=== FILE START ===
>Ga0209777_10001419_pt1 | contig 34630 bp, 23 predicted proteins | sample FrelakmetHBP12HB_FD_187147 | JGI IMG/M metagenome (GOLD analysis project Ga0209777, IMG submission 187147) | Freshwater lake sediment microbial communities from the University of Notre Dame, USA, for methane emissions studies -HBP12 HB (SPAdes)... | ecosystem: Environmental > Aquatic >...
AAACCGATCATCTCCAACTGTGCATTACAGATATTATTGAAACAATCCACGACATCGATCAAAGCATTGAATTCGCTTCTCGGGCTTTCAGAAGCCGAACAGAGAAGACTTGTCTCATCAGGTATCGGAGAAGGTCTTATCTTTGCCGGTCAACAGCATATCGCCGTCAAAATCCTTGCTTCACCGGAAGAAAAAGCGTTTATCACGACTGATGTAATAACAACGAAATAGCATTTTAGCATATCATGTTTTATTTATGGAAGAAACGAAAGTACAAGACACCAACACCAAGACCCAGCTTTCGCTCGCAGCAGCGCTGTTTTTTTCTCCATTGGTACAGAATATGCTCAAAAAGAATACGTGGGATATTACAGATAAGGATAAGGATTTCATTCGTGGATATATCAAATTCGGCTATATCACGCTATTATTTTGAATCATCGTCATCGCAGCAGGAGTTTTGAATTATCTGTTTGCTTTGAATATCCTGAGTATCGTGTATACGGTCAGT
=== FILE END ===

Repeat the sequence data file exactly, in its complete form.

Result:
>Ga0209777_10001419_pt1 | contig 34630 bp, 23 predicted proteins | sample FrelakmetHBP12HB_FD_187147 | JGI IMG/M metagenome (GOLD analysis project Ga0209777, IMG submission 187147) | Freshwater lake sediment microbial communities from the University of Notre Dame, USA, for methane emissions studies -HBP12 HB (SPAdes)... | ecosystem: Environmental > Aquatic >...
AAACCGATCATCTCCAACTGTGCATTACAGATATTATTGAAACAATCCACGACATCGATCAAAGCATTGAATTCGCTTCTCGGGCTTTCAGAAGCCGAACAGAGAAGACTTGTCTCATCAGGTATCGGAGAAGGTCTTATCTTTGCCGGTCAACAGCATATCGCCGTCAAAATCCTTGCTTCACCGGAAGAAAAAGCGTTTATCACGACTGATGTAATAACAACGAAATAGCATTTTAGCATATCATGTTTTATTTATGGAAGAAACGAAAGTACAAGACACCAACACCAAGACCCAGCTTTCGCTCGCAGCAGCGCTGTTTTTTTCTCCATTGGTACAGAATATGCTCAAAAAGAATACGTGGGATATTACAGATAAGGATAAGGATTTCATTCGTGGATATATCAAATTCGGCTATATCACGCTATTATTTTGAATCATCGTCATCGCAGCAGGAGTTTTGAATTATCTGTTTGCTTTGAATATCCTGAGTATCGTGTATACGGTCAGT